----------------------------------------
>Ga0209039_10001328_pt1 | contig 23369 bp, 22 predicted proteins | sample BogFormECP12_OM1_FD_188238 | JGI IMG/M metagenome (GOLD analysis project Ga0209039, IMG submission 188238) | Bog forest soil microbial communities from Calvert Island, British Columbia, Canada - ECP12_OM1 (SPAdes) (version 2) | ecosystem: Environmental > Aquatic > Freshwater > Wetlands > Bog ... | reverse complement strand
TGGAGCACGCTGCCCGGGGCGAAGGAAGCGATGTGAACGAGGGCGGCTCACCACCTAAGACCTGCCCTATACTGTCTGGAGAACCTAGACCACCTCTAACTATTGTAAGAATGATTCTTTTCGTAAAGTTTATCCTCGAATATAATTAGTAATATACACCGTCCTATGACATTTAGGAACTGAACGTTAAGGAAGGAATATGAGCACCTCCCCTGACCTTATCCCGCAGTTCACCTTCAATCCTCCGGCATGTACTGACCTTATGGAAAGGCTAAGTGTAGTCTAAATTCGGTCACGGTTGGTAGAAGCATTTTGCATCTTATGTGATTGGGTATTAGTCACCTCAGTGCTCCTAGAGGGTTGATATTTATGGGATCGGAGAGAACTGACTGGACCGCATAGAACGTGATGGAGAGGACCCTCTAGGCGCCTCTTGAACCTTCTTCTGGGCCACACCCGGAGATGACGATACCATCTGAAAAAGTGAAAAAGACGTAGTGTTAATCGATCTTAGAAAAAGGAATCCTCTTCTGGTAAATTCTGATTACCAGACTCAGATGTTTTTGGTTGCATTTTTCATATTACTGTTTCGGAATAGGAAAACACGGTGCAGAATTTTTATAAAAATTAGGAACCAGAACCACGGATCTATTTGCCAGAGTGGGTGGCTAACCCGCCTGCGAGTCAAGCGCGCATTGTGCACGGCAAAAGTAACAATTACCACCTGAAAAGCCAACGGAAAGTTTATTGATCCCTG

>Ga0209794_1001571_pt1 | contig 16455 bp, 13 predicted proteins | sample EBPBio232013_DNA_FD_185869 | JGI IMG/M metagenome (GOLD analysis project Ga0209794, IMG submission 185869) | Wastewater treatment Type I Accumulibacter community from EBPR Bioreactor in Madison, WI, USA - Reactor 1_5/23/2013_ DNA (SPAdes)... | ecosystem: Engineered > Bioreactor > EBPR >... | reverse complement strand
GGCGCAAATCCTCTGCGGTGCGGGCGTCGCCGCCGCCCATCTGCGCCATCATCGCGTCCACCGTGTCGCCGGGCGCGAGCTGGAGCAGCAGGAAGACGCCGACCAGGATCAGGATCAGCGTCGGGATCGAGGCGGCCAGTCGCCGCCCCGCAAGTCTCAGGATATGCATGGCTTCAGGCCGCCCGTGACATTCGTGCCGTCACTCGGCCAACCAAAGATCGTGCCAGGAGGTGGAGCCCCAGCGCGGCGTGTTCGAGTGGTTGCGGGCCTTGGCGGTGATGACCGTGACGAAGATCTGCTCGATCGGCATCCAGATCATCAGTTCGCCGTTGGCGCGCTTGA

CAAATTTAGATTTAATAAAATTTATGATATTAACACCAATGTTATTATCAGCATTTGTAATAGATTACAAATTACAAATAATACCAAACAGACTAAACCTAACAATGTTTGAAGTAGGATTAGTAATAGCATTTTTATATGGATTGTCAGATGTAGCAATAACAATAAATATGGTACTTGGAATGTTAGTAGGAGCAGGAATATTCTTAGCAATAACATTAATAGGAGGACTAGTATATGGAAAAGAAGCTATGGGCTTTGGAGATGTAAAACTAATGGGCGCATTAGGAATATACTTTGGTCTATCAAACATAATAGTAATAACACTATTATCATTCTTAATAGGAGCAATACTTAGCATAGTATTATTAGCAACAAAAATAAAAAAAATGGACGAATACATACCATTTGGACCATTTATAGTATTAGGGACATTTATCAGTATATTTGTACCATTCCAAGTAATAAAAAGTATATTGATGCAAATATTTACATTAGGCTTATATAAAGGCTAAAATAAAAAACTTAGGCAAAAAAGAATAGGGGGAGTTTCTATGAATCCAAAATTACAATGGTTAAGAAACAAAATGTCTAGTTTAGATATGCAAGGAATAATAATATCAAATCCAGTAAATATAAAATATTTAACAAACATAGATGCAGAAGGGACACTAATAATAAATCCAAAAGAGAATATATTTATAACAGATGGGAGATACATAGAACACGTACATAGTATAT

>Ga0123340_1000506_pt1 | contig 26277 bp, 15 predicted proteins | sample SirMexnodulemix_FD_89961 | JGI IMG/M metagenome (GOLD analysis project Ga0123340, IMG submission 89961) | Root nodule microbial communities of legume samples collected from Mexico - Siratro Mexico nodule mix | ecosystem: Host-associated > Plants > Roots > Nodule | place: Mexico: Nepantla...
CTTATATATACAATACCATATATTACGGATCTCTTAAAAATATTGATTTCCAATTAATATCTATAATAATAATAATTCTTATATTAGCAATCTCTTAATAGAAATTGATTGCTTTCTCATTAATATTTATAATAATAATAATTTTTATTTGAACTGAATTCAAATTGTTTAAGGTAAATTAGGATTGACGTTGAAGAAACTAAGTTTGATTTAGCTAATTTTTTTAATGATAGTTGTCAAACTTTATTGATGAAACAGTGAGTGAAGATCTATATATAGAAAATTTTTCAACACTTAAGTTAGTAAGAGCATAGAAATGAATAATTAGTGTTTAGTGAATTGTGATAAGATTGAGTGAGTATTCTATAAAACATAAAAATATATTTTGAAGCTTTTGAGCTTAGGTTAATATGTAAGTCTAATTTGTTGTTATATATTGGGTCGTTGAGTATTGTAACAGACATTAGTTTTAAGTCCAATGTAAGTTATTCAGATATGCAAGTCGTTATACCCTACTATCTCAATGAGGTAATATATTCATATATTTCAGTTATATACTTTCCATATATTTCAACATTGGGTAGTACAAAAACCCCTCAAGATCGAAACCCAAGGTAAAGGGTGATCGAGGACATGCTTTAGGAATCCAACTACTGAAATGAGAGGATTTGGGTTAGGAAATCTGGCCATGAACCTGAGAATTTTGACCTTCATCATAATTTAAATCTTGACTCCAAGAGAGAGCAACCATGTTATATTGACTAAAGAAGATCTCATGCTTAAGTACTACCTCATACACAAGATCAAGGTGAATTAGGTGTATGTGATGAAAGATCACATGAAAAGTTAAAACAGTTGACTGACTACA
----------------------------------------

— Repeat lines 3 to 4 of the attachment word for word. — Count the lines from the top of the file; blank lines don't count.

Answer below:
>Ga0209794_1001571_pt1 | contig 16455 bp, 13 predicted proteins | sample EBPBio232013_DNA_FD_185869 | JGI IMG/M metagenome (GOLD analysis project Ga0209794, IMG submission 185869) | Wastewater treatment Type I Accumulibacter community from EBPR Bioreactor in Madison, WI, USA - Reactor 1_5/23/2013_ DNA (SPAdes)... | ecosystem: Engineered > Bioreactor > EBPR >... | reverse complement strand
GGCGCAAATCCTCTGCGGTGCGGGCGTCGCCGCCGCCCATCTGCGCCATCATCGCGTCCACCGTGTCGCCGGGCGCGAGCTGGAGCAGCAGGAAGACGCCGACCAGGATCAGGATCAGCGTCGGGATCGAGGCGGCCAGTCGCCGCCCCGCAAGTCTCAGGATATGCATGGCTTCAGGCCGCCCGTGACATTCGTGCCGTCACTCGGCCAACCAAAGATCGTGCCAGGAGGTGGAGCCCCAGCGCGGCGTGTTCGAGTGGTTGCGGGCCTTGGCGGTGATGACCGTGACGAAGATCTGCTCGATCGGCATCCAGATCATCAGTTCGCCGTTGGCGCGCTTGA